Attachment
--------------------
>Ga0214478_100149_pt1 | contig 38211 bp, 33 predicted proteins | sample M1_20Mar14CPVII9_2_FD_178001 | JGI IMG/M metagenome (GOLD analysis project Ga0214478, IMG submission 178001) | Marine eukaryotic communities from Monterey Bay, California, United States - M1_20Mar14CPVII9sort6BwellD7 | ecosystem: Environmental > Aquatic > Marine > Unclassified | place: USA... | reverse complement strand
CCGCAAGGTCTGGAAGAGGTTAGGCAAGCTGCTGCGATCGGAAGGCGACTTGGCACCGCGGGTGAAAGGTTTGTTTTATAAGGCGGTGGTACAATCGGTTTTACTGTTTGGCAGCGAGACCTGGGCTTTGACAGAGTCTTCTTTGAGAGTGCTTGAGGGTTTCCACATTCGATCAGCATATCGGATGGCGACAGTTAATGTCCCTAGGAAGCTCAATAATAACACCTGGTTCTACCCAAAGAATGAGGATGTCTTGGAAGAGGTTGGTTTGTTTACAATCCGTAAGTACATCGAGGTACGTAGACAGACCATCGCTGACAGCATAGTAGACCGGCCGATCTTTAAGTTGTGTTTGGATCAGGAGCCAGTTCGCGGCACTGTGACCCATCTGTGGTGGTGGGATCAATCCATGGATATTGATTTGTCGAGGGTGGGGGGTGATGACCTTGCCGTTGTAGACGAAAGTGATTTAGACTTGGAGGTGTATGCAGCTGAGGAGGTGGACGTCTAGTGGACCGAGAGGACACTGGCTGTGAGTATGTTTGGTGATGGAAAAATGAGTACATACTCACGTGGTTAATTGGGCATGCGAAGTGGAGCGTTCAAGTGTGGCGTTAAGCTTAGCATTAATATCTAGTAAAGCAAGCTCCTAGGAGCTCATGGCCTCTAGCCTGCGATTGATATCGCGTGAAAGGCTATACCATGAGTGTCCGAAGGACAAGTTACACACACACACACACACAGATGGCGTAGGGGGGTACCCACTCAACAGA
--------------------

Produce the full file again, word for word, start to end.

>Ga0214478_100149_pt1 | contig 38211 bp, 33 predicted proteins | sample M1_20Mar14CPVII9_2_FD_178001 | JGI IMG/M metagenome (GOLD analysis project Ga0214478, IMG submission 178001) | Marine eukaryotic communities from Monterey Bay, California, United States - M1_20Mar14CPVII9sort6BwellD7 | ecosystem: Environmental > Aquatic > Marine > Unclassified | place: USA... | reverse complement strand
CCGCAAGGTCTGGAAGAGGTTAGGCAAGCTGCTGCGATCGGAAGGCGACTTGGCACCGCGGGTGAAAGGTTTGTTTTATAAGGCGGTGGTACAATCGGTTTTACTGTTTGGCAGCGAGACCTGGGCTTTGACAGAGTCTTCTTTGAGAGTGCTTGAGGGTTTCCACATTCGATCAGCATATCGGATGGCGACAGTTAATGTCCCTAGGAAGCTCAATAATAACACCTGGTTCTACCCAAAGAATGAGGATGTCTTGGAAGAGGTTGGTTTGTTTACAATCCGTAAGTACATCGAGGTACGTAGACAGACCATCGCTGACAGCATAGTAGACCGGCCGATCTTTAAGTTGTGTTTGGATCAGGAGCCAGTTCGCGGCACTGTGACCCATCTGTGGTGGTGGGATCAATCCATGGATATTGATTTGTCGAGGGTGGGGGGTGATGACCTTGCCGTTGTAGACGAAAGTGATTTAGACTTGGAGGTGTATGCAGCTGAGGAGGTGGACGTCTAGTGGACCGAGAGGACACTGGCTGTGAGTATGTTTGGTGATGGAAAAATGAGTACATACTCACGTGGTTAATTGGGCATGCGAAGTGGAGCGTTCAAGTGTGGCGTTAAGCTTAGCATTAATATCTAGTAAAGCAAGCTCCTAGGAGCTCATGGCCTCTAGCCTGCGATTGATATCGCGTGAAAGGCTATACCATGAGTGTCCGAAGGACAAGTTACACACACACACACACACAGATGGCGTAGGGGGGTACCCACTCAACAGA